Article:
By Emma Silvers
By Gary Moskowitz
By Alee Karim
By Ian S. Port
By Ian S. Port
By Derek Opperman
By Emma Silvers
By Alee Karim
It's pretty great having a job where I get paid to go to bars and write about them. I admit that. It's a fast-paced, cosmopolitan lifestyle, full of passion and the thrill of chance, and I'm always one step away from the great glory that is the Pulitzer Prize. That said, the gig does have its downside. It's the same downside that came with being a "straight" journalist, which was my old incarnation. In both instances, I have had the opportunity to meet amazing, interesting people, bleed them dry of information and anecdotes, and then disappear completely from their lives. That sort of sucks. You meet someone really cool for an interview, someone who has some compelling thing to impart to the world. You like them, they like you, and then it's over. It's a strange micro-relationship a one-night stand, if you will that gets intimate quickly, burns hot, and then gets extinguished. The only other line of work that I believe it compares to would be real estate. In that field, you get to know your clients pretty well private stuff like how much money they make, how shitty their credit is and why, how their marriage seems to work, stuff like that. You develop a blitz-relationship during a really important part of their lives. And then you disappear.
When I investigate a new bar, I walk in on kinships that have been going on for years, sit down in the middle of them, learn everything I can, bond, laugh, cry, and get hoisted up in my stool and carried around by a team of professional bodybuilders like a bride at a Jewish wedding. Then just as suddenly I leave, like Santa up a chimney. Sometimes, though, a little part of myself invariably gets left behind.
This week was one such occasion. I went to Grandma's Saloon, on Taraval Street in the Outer Sunset. First off, you can't go wrong with the words "Grandma" and "Saloon" sharing the same signage. There is actually no real "Grandma," though, according to the regulars and the bartender on duty that night. "If there was, she's not here any more," I was told.
"Actually," I said, using two fingers to push up the brim of my imaginary 10-gallon hat, "I heard-tell she got runned over by a reindeer."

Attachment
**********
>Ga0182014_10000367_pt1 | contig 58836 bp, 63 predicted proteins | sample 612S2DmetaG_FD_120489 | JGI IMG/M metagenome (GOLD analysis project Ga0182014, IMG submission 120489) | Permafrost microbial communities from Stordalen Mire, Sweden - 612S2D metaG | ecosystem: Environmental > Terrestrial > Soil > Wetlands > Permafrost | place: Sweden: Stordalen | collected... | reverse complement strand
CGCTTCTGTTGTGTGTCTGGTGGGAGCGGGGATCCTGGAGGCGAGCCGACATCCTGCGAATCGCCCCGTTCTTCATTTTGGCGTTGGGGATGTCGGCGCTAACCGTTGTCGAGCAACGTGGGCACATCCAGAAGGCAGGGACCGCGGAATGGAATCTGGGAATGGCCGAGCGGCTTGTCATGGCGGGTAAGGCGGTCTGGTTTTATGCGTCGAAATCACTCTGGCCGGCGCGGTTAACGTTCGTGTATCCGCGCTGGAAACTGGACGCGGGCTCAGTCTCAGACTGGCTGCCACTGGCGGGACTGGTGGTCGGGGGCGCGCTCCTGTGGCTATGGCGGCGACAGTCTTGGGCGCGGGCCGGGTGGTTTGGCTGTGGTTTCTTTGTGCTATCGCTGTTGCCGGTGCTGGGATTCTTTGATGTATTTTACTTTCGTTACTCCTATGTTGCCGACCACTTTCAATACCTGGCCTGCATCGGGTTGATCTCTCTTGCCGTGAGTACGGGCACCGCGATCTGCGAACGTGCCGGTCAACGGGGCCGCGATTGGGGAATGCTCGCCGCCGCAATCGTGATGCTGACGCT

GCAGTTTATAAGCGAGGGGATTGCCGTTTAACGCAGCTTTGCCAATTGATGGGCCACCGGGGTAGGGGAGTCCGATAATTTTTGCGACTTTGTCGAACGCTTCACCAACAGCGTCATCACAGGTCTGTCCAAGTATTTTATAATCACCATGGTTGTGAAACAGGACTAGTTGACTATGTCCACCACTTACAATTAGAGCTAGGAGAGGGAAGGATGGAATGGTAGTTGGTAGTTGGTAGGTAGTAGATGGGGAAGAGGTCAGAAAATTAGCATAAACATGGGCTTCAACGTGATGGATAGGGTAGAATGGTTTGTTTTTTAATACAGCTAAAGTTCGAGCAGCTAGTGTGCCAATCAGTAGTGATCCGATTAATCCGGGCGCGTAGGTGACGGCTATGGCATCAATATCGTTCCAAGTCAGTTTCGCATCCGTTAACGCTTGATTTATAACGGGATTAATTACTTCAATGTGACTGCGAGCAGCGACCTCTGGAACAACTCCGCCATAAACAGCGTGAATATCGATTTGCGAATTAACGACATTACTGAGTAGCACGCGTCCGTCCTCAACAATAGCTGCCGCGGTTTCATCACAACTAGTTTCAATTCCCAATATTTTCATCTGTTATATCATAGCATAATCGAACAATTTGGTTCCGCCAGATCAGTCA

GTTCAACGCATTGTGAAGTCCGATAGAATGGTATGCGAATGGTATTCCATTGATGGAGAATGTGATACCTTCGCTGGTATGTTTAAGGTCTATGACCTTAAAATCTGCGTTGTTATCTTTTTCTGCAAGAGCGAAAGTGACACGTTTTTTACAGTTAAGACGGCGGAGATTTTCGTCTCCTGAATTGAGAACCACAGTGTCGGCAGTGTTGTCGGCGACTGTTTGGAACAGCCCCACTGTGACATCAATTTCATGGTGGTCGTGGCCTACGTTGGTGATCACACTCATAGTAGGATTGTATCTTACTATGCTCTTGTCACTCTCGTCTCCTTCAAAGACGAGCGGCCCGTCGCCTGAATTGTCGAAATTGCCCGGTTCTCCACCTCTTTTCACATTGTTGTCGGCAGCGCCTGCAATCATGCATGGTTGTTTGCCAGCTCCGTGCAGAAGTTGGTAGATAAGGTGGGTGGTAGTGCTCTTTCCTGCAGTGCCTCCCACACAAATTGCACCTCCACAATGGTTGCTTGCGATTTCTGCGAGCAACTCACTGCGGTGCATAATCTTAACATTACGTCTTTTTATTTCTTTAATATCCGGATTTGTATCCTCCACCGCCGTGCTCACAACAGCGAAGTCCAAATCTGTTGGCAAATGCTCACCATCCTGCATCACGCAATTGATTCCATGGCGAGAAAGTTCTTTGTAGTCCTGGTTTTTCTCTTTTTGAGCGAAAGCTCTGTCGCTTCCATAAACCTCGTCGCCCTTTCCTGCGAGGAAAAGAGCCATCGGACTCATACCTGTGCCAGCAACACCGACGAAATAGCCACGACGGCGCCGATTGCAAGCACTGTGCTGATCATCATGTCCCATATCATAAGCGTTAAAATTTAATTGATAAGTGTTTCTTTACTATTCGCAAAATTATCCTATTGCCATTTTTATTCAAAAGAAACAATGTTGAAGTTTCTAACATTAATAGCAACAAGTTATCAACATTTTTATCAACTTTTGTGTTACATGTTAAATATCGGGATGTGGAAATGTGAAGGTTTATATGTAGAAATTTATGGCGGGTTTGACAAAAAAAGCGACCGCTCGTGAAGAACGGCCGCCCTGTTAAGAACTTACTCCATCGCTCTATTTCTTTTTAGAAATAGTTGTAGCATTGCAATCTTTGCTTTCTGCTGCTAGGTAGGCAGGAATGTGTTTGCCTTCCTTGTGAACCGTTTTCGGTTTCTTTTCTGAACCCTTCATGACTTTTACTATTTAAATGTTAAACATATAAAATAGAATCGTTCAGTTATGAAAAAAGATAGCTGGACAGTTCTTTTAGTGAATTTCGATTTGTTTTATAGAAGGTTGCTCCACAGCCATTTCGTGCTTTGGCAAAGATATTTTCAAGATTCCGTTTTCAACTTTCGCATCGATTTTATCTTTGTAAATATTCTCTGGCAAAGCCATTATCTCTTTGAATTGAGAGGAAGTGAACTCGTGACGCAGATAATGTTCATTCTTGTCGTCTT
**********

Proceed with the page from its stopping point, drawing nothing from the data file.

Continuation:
Once everyone had stopped holding their sides with laughter at that one, I inquired about the owner of said premises. At first glance, one could tell he was a proud sort. The bar was bespeckled with patches of all kinds, most of which were of the police-fire agency variety, and the jukebox carried a large cache of country. As it turned out, the boss' name was Dick, and he had been running Grandma's for more than 30 years. "He's an OK guy," said one patron. "Just don't get him started on politics or Barry Bonds."
"I used to play Strike Out with Barry Bonds," said a guy on my right. Apparently, Strike Out is some baseballish game that kids play. This guy grew up near Bonds' neighborhood, and he first ran into Barry on the basketball court. The two played a game of one-on-one and Bonds clobbered him. This is part of the many ironies of Barry Bonds. He is indeed an amazing athlete. His father was also an amazing athlete who would've been even better if he hadn't been a drinker. Bonds Jr. supposedly swears off all recreational drugs and booze, but is mired in an even greater scandal involving his alleged steroid use.
But my problem with Bonds is that he just seems like a big jerk. He doesn't have the personality of Yogi Berra. He's more like a Ty Cobb. The guy to my right agreed. At this point a few others chimed in, and I was knee-deep in some micro-relationship in a great bar called Grandma's. What is the old saw about never eating at a place called "Mom's"? Well, one should always drink at a place called Grandma's, methinks.
"Well, I'm off," said the young bartender to Barry Bonds' old playmate. She meant it, too. The next day she was moving to Montana. She was wearing, in another ironic twist, a T-shirt that said "The Sunset" with the Golden Gate Bridge logo on it. She went around and hugged people.
I had already moved on to my next conversation. A 47-year-old punk rocker with pink hair and a Misfits belt was lamenting the fact that most of the Ramones are dead but that the Rolling Stones are still alive and kicking. She used to date Belinda Carlisle's brother and sell drugs to band guys to support her coke habit. Now she just smokes and has the occasional drink. "I wish I could quit cigarettes as quickly as I quit cocaine," she sighed.
So there I was, between the punker, the amateur athlete, and a middle-aged professional woman, all of us shooting the shit and giggling. A guy playing pool was singing all twangy to a country song and his friends were throwing chips at his head to make him shut up.